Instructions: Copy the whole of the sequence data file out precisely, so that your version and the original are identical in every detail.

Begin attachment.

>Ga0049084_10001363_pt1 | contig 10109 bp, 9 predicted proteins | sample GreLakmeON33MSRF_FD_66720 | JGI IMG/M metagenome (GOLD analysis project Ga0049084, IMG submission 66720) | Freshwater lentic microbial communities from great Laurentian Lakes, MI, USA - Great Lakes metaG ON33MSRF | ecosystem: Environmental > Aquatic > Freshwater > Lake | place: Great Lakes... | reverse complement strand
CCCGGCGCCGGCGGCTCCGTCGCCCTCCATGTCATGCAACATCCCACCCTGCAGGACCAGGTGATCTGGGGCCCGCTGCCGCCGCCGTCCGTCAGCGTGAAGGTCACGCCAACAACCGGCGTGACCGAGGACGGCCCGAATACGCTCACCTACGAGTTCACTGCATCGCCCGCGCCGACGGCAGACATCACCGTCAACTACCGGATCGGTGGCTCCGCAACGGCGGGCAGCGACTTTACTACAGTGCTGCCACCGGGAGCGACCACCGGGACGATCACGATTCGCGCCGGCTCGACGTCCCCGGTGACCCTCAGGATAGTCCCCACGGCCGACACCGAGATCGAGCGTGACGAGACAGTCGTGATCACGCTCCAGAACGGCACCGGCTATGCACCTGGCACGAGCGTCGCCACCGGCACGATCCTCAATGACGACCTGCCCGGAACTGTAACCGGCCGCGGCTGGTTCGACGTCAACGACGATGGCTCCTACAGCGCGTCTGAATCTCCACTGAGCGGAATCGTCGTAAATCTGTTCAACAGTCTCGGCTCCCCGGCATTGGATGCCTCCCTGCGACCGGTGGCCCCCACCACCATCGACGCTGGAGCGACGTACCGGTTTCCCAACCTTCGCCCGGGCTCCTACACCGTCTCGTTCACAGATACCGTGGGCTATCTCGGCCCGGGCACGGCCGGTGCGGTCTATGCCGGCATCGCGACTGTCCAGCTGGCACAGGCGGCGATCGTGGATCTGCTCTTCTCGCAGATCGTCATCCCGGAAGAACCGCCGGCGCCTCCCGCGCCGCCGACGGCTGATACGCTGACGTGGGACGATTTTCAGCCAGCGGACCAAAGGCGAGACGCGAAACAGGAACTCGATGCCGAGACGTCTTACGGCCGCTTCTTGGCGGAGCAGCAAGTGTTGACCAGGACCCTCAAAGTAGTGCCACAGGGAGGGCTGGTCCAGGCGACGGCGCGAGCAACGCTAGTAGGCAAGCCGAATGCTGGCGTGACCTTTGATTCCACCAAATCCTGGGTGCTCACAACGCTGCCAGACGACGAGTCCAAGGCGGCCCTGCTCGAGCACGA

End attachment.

>Ga0049084_10001363_pt1 | contig 10109 bp, 9 predicted proteins | sample GreLakmeON33MSRF_FD_66720 | JGI IMG/M metagenome (GOLD analysis project Ga0049084, IMG submission 66720) | Freshwater lentic microbial communities from great Laurentian Lakes, MI, USA - Great Lakes metaG ON33MSRF | ecosystem: Environmental > Aquatic > Freshwater > Lake | place: Great Lakes... | reverse complement strand
CCCGGCGCCGGCGGCTCCGTCGCCCTCCATGTCATGCAACATCCCACCCTGCAGGACCAGGTGATCTGGGGCCCGCTGCCGCCGCCGTCCGTCAGCGTGAAGGTCACGCCAACAACCGGCGTGACCGAGGACGGCCCGAATACGCTCACCTACGAGTTCACTGCATCGCCCGCGCCGACGGCAGACATCACCGTCAACTACCGGATCGGTGGCTCCGCAACGGCGGGCAGCGACTTTACTACAGTGCTGCCACCGGGAGCGACCACCGGGACGATCACGATTCGCGCCGGCTCGACGTCCCCGGTGACCCTCAGGATAGTCCCCACGGCCGACACCGAGATCGAGCGTGACGAGACAGTCGTGATCACGCTCCAGAACGGCACCGGCTATGCACCTGGCACGAGCGTCGCCACCGGCACGATCCTCAATGACGACCTGCCCGGAACTGTAACCGGCCGCGGCTGGTTCGACGTCAACGACGATGGCTCCTACAGCGCGTCTGAATCTCCACTGAGCGGAATCGTCGTAAATCTGTTCAACAGTCTCGGCTCCCCGGCATTGGATGCCTCCCTGCGACCGGTGGCCCCCACCACCATCGACGCTGGAGCGACGTACCGGTTTCCCAACCTTCGCCCGGGCTCCTACACCGTCTCGTTCACAGATACCGTGGGCTATCTCGGCCCGGGCACGGCCGGTGCGGTCTATGCCGGCATCGCGACTGTCCAGCTGGCACAGGCGGCGATCGTGGATCTGCTCTTCTCGCAGATCGTCATCCCGGAAGAACCGCCGGCGCCTCCCGCGCCGCCGACGGCTGATACGCTGACGTGGGACGATTTTCAGCCAGCGGACCAAAGGCGAGACGCGAAACAGGAACTCGATGCCGAGACGTCTTACGGCCGCTTCTTGGCGGAGCAGCAAGTGTTGACCAGGACCCTCAAAGTAGTGCCACAGGGAGGGCTGGTCCAGGCGACGGCGCGAGCAACGCTAGTAGGCAAGCCGAATGCTGGCGTGACCTTTGATTCCACCAAATCCTGGGTGCTCACAACGCTGCCAGACGACGAGTCCAAGGCGGCCCTGCTCGAGCACGA